The Executive Committee of the Northwest Florida Libertarian Party voted on 20 August to endorse the candidacy of Mark Wichern for Representative to the U.S. Congress in District One of Florida. Mr. Wichern is running on a No Party Affiliation ticket (NPA), and this is the first time the NFLP has endorsed a candidate other than a member of the Libertarian Party. The incumbent is Mr. Jeff Miller. After meeting with members of the NFLP and completing a questionnaire, it became apparent Wichern’s support for individual rights, free markets and limited government largely coincides with Libertarian views of the same topics, and the NFLP wishes him luck in his quest to reach the Congress. The Wichern campaign can be reached at email@example.com and www.WichernForCongress.com. 850-916-0797
By Rebecca Sherry
It’s budget time in Okaloosa County, and politicians again are playing Santa Claus with our tax dollars. The 2015 proposed budget increases 10 percent, from $280 million to $308 million. A significant portion of the increase is dedicated to financing for new county buildings. Here are some opportunities for savings.
Health insurance: Does your employer pay for 100 percent of your monthly health insurance premium? Okaloosa County taxpayers provide county employee health insurance for zero monthly premiums this year, and the same generous coverage is budgeted for 2015. For 2014, this benefit cost taxpayers $725 per month per employee. For 2014, county-funded employee health care premiums cost nearly one of every seven dollars paid in annual ad valorem taxes.
If Okaloosa County instead chose a plan similar to the private sector, combining a monthly employee premium with a bronze, silver or gold level plan, taxpayers could save up to $6 million per year.
Employee raises: Did you receive a raise this year? For 2014, Okaloosa County employees received 3 percent raises. On July 17, the Northwest Florida Daily News reported the 2015 Okaloosa County budget includes a $500 raise for all employees at a cost of $880,000.
Across-the-board raises reward longevity instead of performance. They hurt job performance by rewarding slackers and demoralizing the productive. If supervisors can’t decide who earned a raise, they shouldn’t be supervisors.
The budget also includes 33 new hires.
Higher ad valorem taxes in unincorporated areas: Last year this County Commission revised the parks ordinance to also fund stormwater projects. This means if you own property in an unincorporated area (outside the city limits of Baker, Cinco Bayou, Crestview, Destin, Fort Walton Beach, Mary Esther, Niceville, Shalimar and Valparaiso), the Parks MSTU portion of your property tax bill will show a 66 percent rate increase.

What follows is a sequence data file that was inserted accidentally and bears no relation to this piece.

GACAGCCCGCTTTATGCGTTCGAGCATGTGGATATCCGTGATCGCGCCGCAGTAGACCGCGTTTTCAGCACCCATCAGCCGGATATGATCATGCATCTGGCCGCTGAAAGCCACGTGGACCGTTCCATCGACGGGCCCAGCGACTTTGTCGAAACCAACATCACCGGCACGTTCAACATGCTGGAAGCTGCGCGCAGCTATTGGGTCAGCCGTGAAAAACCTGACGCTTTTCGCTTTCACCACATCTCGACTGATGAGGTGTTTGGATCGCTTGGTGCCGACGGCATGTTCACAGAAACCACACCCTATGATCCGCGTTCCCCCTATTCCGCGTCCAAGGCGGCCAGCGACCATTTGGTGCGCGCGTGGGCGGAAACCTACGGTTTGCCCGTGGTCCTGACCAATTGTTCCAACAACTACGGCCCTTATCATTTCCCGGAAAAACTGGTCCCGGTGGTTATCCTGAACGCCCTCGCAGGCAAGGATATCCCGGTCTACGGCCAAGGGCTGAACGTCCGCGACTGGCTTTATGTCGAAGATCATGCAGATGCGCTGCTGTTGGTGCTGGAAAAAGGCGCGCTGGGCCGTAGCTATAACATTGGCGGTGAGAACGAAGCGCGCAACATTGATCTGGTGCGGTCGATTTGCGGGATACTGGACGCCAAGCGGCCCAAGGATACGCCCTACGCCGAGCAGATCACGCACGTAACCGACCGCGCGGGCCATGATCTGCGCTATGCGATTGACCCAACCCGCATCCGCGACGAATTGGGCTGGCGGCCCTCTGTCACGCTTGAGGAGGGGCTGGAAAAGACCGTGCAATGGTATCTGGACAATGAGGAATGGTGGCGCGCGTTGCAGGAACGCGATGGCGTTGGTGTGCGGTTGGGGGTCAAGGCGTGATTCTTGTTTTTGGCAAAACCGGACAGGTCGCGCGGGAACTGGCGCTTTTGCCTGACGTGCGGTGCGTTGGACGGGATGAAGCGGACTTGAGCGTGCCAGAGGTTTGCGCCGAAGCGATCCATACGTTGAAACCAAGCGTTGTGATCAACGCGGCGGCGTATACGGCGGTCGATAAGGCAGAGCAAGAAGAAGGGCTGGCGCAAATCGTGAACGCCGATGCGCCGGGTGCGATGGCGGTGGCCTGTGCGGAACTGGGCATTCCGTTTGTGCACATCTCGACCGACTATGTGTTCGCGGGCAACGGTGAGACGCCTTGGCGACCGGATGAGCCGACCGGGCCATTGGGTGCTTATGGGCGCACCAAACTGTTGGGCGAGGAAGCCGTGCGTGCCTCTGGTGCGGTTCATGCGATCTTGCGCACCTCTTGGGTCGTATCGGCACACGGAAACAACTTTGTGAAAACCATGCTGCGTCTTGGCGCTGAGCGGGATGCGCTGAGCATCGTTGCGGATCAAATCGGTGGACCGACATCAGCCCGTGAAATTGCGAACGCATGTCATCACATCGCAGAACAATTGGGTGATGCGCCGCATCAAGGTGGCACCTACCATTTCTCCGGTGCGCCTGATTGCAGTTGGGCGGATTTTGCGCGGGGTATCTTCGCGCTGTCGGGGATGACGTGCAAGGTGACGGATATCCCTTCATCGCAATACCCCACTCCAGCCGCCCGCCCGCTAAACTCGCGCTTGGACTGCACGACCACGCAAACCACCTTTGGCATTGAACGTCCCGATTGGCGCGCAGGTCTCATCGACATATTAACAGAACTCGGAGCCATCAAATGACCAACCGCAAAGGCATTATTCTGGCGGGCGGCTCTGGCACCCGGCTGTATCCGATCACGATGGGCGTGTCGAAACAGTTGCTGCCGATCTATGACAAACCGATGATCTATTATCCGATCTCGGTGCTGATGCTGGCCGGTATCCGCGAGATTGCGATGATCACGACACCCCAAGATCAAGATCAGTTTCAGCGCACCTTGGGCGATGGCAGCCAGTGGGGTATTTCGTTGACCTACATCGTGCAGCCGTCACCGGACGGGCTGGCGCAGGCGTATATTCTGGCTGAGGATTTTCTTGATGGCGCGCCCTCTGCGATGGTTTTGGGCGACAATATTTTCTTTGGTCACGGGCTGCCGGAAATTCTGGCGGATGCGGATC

Why should certain county property owners pay stormwater taxes while most pay none?
This tax shift has nearly doubled in one year, from “up to $400,000” upon revised ordinance passage on Aug. 20, 2013, to as much as $781,207 as reported July 30, 2014. A Parks MSTU that generated $1.1 million in 2013 will generate $2 million in 2015.
Ironically, the tax shift onto unincorporated area citizens nearly matches county employee raises.
Destin windfall: Destin taxpayers voted down a Destin Fire Department tax increase
— twice. Their fire department chose to cut EMS services to meet budget. Then our County Commission approved a new county taxpayer-funded ambulance to be staffed and stationed next year inside Destin’s city limits.
Other fire districts are paid for by nearby property owners. The Okaloosa Island Fire Department millage rate is 3.5 times that of the Destin Fire Department, with no Okaloosa County subsidy.
It’s time for the County Commission to stop playing favorites. The new county ambulance, if needed, should serve all Okaloosa County equally. The 2015 budget also includes 19 new EMT positions.
Lifeguards: This commonsense opportunity for savings is with us for another year. Despite a new post-Bellinger Tourist Development Council, Okaloosa County continues to fund dual lifeguard hierarchies. County lifeguards patrol Okaloosa Island’s predominantly public beaches, and the city of Destin patrols Destin’s private beaches, East Pass and Norriego Point. Both entities should be given the opportunity to present their case, and the best service chosen. Okaloosa County spends about $1 million annually on lifeguards.
Chambers of commerce: The Okaloosa County TDC perennially funds two private organizations, the Destin Chamber of Commerce and the Greater Fort Walton Beach Chamber of Commerce. Diversion of public funds toward operation of private organizations remains troubling and controversial. These organizations serve their members, not the general public. The chambers sometimes enter controversial political fights, a conflict for both the chambers and for the politicians who give them the public’s money. Both chambers are given $20,000 of county funding annually which should be used for other purposes.
Budget figures mentioned here are proposed. The final budget hearings are 6 p.m. Sept. 4 in Crestview and 6 p.m. Sept. 15 in Fort Walton Beach. By then, the budget is nearly set in stone. Voice your opinion early, and cast an educated vote Aug. 26.
Rebecca Sherry, a chemical engineer and MBA, is president of the Condo Alliance of Okaloosa Island. Contact her at firstname.lastname@example.org or call (850) 244-2744.